AI gives us the power to solve problems more efficiently and effectively.
Just as a calculator is more efficient at math than a human, various forms of AI might be better than humans at other tasks. For example, most car accidents are caused by human error – what if driving could be automated and human error thus removed? Tens of thousands of lives might be saved every year, and huge sums of money saved in healthcare costs and property damage averted.
Moving into the future, AI might be able to better personalize education to individual students, just as adaptive testing evaluates students today. AI might help figure out how to increase energy efficiency and thus save money and protect the environment. It might increase efficiency and prediction in healthcare; improving health while saving money. Perhaps AI could even figure out how to improve law and government, or improve moral education. For every problem that needs a solution, AI might help us find it.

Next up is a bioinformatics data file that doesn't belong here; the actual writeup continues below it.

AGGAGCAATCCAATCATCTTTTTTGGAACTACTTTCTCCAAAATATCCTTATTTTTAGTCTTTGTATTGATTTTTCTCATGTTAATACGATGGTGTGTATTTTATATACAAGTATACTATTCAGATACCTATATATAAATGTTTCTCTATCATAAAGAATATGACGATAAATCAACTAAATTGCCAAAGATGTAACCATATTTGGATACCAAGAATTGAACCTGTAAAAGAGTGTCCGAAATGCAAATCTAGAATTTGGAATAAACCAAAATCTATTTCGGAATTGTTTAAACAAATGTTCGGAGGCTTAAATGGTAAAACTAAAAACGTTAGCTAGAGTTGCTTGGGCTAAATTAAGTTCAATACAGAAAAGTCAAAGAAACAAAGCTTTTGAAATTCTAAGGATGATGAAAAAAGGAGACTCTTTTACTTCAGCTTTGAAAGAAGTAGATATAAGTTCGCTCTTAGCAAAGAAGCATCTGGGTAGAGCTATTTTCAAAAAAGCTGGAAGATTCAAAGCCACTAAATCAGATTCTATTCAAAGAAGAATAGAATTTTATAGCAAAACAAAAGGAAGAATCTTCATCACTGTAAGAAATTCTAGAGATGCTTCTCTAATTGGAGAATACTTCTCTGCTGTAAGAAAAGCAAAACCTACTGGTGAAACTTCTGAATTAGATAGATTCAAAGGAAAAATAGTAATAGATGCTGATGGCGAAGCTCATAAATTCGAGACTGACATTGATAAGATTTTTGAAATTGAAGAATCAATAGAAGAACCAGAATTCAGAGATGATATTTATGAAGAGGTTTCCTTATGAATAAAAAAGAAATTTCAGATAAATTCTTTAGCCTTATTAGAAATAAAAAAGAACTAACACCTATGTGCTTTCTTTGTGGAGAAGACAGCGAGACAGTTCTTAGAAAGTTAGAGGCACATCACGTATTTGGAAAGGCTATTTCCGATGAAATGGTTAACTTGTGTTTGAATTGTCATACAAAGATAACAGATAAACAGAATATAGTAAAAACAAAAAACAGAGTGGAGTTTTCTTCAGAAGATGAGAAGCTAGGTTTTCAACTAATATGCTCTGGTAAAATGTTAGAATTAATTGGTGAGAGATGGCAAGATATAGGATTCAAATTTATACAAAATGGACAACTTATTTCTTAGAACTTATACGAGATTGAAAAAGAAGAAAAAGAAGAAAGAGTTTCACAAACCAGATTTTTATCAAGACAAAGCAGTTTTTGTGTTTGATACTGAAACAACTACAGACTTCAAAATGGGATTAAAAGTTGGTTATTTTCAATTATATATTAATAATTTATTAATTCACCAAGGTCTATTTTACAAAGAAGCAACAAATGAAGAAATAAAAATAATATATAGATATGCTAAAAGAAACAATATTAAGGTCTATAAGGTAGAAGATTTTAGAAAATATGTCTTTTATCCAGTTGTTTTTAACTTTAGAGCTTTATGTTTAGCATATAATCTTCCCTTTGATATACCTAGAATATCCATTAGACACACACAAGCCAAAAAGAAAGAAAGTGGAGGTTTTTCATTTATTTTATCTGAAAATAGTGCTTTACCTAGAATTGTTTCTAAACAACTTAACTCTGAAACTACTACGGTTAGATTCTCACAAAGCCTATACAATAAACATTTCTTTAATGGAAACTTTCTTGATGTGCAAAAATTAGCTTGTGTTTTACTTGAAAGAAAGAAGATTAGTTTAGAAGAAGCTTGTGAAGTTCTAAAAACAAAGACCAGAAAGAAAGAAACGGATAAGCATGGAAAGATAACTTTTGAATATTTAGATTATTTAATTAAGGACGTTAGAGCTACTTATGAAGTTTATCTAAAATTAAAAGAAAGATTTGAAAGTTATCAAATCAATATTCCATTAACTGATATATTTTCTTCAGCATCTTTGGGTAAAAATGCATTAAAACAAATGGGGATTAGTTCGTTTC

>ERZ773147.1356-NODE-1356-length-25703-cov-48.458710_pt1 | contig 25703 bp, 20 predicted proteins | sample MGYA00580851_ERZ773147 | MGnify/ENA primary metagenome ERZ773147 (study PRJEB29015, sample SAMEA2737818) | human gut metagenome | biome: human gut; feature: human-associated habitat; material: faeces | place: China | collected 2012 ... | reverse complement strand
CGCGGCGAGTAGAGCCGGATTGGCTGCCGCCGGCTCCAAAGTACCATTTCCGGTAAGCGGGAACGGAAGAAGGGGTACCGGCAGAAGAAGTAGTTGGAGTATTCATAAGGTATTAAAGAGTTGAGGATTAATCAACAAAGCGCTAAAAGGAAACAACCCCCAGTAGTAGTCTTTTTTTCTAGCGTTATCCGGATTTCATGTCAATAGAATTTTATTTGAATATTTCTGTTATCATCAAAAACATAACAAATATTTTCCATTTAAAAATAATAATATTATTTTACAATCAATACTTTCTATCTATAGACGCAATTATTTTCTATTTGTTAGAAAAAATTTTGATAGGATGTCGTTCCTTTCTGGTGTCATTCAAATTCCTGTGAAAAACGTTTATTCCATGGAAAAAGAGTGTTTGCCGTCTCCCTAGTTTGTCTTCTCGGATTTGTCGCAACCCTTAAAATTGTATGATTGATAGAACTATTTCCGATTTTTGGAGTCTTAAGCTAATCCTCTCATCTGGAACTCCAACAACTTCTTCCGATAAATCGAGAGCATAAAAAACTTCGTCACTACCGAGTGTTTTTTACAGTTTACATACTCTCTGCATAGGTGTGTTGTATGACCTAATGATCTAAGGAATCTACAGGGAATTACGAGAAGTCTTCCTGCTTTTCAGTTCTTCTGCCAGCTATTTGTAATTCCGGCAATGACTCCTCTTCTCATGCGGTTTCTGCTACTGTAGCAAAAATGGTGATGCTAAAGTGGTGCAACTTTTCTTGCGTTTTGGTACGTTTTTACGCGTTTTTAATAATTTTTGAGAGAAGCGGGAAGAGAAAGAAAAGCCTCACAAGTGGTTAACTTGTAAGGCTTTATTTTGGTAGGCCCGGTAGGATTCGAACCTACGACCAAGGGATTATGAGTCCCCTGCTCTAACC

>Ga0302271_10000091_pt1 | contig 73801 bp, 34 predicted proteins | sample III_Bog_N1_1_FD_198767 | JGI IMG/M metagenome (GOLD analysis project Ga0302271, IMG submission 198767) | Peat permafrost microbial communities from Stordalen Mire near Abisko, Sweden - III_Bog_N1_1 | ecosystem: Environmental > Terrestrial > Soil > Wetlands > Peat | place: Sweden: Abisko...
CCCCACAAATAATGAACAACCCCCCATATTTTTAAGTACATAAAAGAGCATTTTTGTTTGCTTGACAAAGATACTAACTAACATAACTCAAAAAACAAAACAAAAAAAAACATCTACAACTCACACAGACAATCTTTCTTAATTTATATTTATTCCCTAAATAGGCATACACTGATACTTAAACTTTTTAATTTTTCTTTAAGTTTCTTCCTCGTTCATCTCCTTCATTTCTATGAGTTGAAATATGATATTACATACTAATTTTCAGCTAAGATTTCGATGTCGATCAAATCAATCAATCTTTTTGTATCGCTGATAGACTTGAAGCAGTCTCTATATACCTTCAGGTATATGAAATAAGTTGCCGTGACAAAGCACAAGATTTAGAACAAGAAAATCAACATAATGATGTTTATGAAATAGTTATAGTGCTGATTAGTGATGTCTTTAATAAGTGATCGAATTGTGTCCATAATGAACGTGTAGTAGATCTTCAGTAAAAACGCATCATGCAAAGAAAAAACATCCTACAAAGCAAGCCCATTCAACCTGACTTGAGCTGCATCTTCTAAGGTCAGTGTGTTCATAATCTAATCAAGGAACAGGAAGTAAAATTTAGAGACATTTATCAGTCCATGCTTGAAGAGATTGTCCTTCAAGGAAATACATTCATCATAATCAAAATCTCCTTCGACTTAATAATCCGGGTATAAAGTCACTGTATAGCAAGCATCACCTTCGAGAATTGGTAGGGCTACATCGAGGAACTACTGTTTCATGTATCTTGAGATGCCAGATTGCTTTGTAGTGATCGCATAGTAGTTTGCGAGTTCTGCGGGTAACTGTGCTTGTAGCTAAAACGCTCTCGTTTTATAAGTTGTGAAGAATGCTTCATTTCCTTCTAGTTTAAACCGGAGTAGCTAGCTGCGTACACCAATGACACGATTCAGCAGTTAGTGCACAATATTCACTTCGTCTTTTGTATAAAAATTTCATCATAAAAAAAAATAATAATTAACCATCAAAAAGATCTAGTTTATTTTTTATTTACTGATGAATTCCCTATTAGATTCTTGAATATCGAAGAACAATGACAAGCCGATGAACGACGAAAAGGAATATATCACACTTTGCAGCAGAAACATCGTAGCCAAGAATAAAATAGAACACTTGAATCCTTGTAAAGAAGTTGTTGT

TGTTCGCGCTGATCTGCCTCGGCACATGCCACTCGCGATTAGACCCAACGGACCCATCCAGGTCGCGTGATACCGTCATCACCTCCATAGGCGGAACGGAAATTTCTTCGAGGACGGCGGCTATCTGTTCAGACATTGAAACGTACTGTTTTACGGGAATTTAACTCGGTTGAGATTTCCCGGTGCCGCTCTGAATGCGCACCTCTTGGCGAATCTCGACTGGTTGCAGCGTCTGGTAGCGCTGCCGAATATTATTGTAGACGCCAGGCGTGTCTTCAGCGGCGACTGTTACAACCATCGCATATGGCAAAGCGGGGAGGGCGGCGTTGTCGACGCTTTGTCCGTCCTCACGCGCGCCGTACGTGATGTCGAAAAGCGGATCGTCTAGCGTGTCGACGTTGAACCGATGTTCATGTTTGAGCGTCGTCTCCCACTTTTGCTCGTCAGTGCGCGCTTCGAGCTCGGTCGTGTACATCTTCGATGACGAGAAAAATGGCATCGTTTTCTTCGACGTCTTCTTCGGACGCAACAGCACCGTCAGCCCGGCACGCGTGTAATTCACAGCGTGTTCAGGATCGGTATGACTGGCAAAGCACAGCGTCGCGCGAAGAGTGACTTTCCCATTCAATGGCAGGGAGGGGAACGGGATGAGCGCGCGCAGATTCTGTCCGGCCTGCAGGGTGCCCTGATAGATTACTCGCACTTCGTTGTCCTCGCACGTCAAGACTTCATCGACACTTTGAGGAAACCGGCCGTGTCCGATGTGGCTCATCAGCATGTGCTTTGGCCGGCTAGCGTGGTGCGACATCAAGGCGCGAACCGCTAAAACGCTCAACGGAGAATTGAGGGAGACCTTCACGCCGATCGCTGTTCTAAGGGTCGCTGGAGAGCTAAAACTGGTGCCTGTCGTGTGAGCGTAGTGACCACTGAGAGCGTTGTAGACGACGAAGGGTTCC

But as human beings, we should not be so much thinking about efficiency as morality.
Doing the right thing is sometimes “inefficient” (whatever efficiency might mean in a certain context). Respecting human dignity is sometimes inefficient. And yet we should do the right thing and respect human dignity anyway, because those moral values are higher than mere efficiency.
Ultimately, AI gives us just what all technology does – better tools for achieving what we want.
The deeper question then becomes “what do we want?” and even more so “what should we want?” If we want evil, then evil we shall have, with great efficiency and abundance. If instead we want goodness, then through diligent pursuit we might be able to achieve it.